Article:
Negative capability — a concept from the poet John Keats — means tolerating uncertainty, ambiguity, and paradox. This prods us to think in new ways that resolve apparent contradictions.

To practice negative capability, develop a habit of observing people without judging them. Try to see the world from their point of view.

Also, as you begin a writing project, list your current assumptions about the topic. Then throw out or suspend as many as possible.

Think like an outsider

If you have training in a field that’s not directly related to your project, then use this as an advantage. What concepts from this field can you “import”? The answers will help you ask new questions and find novel connections between ideas.

Subvert your current patterns of thinking

Seek out facts and theories that contradict your current conclusions. Then ask why and how they can exist. When studying an event, ask yourself how it could have unfolded in a different way.

Use active imagination

For example, Henry Ford imagined workers standing still and working with auto parts that came to them. Result: the assembly line.

Use notebooks, drawings, and diagrams to visualize new ideas. Translate ideas into predictions and even physical models that you can test. Iterate and see what works — even if it takes you in a surprising direction.

In short, think of creativity as fusing two entities within you:

  • The child, who explores the world with few assumptions and thinks in fluid, flexible ways
  • The adult, who uses knowledge, experience, and observation to refine first thoughts into working theories

Note: For more about how Robert works, go to my sources for this post:

The Art of Relaxed Productivity — Four Ideas from Jay Parini

JayParini-052212-0021-crop.jpgI read a wonderful memoir — The Art of Teaching by Jay Parini, professor of English at Middlebury College. Besides reflecting on the challenges of teaching college students, Parini sprinkles the book with gems about ways to get a lot of writing done.

This man is prolific. He has written 20 books and many articles. And he’s done this in the midst of a daily grind — lectures, seminars, advising, meetings, and the other minutiae of academic and family life.

How does Parini do it? By trashing several assumptions — for example, that productivity requires ascetic self-discipline, large blocks of time, sustained concentration, and large daily outputs. He’s replaced those ideas with options that sound a lot more practical and fun.

Cultivate a studied laziness

Most of us—including myself—waste vast amounts of time. I don’t actually mind that, I should add. Like Robert Frost, I believe that laziness is essential to creativity; I get a lot done because I have time to burn. I tell myself over and over that there is so much time, so little to do.

Seize small chunks of time

As a graduate student at St. Andrews, I watched a few of my more prolific mentors carefully. One of them, an extremely productive and original scholar of Greek literature, culture, and language, was Sir Kenneth Dover…. I once asked him the secret of his productivity and he said, without hesitation: “I’ve learned how to use the odd gaps of 20 minutes or so that occur at various points during the day”…. I suspect that most of us fail to use the hours of the day properly. We imagine, foolishly, that huge quantities of time are needed to settle into a project, to reactivate the engines of thought.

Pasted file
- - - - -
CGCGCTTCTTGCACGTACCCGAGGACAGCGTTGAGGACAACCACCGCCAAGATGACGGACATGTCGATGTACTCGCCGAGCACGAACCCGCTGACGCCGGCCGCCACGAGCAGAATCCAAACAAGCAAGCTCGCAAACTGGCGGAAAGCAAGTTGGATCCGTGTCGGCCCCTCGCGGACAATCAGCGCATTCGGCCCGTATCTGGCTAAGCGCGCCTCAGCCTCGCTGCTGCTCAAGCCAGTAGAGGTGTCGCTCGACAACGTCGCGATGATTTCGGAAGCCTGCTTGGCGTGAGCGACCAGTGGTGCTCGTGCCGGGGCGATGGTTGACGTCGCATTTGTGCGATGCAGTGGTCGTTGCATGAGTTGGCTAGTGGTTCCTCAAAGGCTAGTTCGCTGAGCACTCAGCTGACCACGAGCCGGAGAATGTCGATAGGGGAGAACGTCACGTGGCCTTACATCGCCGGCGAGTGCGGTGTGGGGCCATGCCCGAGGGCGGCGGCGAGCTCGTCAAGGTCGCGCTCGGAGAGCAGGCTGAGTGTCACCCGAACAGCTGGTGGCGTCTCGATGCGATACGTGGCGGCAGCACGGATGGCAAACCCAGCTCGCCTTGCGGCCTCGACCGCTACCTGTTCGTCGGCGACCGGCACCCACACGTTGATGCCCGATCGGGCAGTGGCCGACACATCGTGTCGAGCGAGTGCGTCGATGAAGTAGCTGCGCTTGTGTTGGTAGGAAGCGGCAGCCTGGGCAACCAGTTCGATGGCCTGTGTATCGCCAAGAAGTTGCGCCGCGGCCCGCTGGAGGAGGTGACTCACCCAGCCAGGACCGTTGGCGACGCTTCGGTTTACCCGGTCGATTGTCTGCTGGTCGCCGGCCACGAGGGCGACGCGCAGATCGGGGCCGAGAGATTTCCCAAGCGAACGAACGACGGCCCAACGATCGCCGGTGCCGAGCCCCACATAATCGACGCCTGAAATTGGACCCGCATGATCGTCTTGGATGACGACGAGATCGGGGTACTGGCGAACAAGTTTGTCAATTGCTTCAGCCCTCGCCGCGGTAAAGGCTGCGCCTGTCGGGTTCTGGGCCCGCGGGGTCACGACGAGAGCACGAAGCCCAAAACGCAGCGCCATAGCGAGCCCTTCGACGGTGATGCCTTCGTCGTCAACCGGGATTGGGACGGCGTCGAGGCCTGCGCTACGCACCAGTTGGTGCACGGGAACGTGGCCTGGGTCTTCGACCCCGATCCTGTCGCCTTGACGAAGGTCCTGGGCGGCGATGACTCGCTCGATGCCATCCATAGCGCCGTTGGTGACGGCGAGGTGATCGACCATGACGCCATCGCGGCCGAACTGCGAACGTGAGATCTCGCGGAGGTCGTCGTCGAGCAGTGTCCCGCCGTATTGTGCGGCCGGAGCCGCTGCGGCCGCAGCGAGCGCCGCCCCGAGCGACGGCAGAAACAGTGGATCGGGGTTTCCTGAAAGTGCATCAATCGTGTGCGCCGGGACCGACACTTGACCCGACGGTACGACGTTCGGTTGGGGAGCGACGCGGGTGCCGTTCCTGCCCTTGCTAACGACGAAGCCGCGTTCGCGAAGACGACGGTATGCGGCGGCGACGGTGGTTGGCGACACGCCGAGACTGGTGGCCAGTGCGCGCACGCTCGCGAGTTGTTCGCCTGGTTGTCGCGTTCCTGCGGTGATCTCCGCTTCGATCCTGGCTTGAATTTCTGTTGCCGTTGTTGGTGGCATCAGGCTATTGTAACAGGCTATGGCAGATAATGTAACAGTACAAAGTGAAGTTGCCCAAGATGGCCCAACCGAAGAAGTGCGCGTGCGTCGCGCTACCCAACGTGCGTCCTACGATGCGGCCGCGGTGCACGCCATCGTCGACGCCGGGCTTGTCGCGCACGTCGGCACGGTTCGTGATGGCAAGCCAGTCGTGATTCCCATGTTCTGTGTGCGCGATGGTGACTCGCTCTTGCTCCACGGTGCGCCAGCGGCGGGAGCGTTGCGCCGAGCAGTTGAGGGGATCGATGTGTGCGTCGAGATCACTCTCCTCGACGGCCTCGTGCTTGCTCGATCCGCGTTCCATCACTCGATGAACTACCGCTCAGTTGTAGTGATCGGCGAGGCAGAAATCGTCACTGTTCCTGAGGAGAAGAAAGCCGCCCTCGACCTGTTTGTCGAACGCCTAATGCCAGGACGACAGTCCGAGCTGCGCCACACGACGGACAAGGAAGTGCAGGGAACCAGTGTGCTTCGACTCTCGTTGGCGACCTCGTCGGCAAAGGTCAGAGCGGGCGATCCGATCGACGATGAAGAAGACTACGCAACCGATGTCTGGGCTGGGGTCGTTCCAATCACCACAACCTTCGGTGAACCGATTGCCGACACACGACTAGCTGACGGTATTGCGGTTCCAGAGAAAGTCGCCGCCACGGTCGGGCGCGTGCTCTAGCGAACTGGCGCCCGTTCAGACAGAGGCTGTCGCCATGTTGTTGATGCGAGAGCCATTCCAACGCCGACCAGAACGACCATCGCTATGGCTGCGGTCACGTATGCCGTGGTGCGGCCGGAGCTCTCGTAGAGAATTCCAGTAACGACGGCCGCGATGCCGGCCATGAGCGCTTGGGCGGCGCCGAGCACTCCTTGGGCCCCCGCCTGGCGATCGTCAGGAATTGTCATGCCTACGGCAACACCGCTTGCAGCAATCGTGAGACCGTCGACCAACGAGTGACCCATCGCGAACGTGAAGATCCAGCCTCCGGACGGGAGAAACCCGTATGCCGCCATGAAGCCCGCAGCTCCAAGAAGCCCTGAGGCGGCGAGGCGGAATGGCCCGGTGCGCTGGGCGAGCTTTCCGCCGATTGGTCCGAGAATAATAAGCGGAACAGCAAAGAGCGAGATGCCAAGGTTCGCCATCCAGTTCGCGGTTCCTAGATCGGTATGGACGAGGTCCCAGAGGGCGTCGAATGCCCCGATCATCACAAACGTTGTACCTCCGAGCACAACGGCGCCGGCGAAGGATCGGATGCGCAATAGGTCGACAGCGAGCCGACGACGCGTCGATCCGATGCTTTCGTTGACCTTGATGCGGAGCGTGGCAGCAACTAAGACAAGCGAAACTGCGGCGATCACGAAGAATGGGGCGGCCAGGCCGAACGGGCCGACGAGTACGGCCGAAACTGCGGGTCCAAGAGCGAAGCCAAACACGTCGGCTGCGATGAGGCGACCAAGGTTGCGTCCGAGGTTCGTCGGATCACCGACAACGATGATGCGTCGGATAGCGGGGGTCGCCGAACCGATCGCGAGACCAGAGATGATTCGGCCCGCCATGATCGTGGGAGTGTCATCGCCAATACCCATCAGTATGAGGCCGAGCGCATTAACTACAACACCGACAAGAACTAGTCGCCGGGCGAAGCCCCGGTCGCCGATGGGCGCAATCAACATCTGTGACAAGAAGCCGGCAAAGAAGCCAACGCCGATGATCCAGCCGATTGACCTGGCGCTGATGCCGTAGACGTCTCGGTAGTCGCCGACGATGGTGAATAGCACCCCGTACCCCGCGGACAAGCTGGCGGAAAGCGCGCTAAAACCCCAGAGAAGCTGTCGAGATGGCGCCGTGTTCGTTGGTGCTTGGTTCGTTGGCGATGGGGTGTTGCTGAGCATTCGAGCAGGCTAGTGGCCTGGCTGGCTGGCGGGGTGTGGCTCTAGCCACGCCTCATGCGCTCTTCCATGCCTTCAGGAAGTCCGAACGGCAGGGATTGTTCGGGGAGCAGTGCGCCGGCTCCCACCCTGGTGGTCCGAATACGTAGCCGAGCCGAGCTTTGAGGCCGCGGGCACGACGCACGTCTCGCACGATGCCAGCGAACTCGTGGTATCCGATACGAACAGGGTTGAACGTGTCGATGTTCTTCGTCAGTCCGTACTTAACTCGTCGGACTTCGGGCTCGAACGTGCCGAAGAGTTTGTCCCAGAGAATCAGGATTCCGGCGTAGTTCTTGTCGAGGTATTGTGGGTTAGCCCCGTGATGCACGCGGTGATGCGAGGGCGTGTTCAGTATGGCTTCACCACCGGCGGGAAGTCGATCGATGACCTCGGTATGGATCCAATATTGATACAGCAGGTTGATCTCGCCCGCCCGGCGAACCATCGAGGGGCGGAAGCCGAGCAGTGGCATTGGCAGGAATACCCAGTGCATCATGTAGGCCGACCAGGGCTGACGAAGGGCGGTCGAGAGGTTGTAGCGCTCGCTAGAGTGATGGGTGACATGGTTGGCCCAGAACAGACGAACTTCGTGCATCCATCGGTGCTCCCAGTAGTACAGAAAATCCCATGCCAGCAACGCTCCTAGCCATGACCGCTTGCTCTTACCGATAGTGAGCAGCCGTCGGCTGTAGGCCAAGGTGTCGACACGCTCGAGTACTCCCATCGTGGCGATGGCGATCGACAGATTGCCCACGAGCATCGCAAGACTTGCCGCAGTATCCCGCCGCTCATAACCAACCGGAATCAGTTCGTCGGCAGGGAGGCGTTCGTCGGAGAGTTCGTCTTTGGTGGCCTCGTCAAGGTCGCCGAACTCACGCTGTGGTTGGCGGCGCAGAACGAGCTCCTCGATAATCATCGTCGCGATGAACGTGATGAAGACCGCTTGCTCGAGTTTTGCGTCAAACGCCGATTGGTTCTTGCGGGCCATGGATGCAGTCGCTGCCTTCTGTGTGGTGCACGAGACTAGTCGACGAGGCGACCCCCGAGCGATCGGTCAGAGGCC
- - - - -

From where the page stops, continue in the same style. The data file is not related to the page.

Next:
Welcome the structure provided by other commitments

I don’t care what they say: it is possible to write and teach and the same time. In fact, I have a hard time writing without teaching…. Teaching organizes my life, gives a structure to my week, puts before me certain goals: classes to conduct, books to reread, papers to grade, meetings to attend. I move from event to event, having a clear picture in my head of what I must do next.

Work in bursts

Most good work gets done in short stretches. It isn’t really possible to concentrate for more than half an hour without a solid break…. Even when I have the whole day to work, I stop every 20 minutes to make a cup of tea, eat a cookie, call a friend, do a little yoga or a few stomach crunches, shower, or take a short walk.

P.S. One of Parini’s inspirations is John Updike, who wrote 50 books and won a Pulitzer Prize, a National Book Award, and other honors. And what was Updike’s daily output? Two pages. I’m a schmuck but that sounds totally do-able.

Avoiding Stories That Undermine Your Credibility

KONICA MINOLTA DIGITAL CAMERA“Every man should have a built-in automatic crap detector operating inside him,” said Ernest Hemingway. “It also should have a manual drill and a crank handle in case the machine breaks down.”

Though it’s not exactly a warm fuzzy, Hemingway’s insight can save your reputation.

One place that crap easily enters our thinking is the odd anecdote that’s inaccurate or simply untrue. Consider the following examples.

The infamous boiling frog

You’ve probably heard this one — an anecdote that’s often told to illustrate the dangers of ignoring gradual change. Though countless versions exist, the key points are these: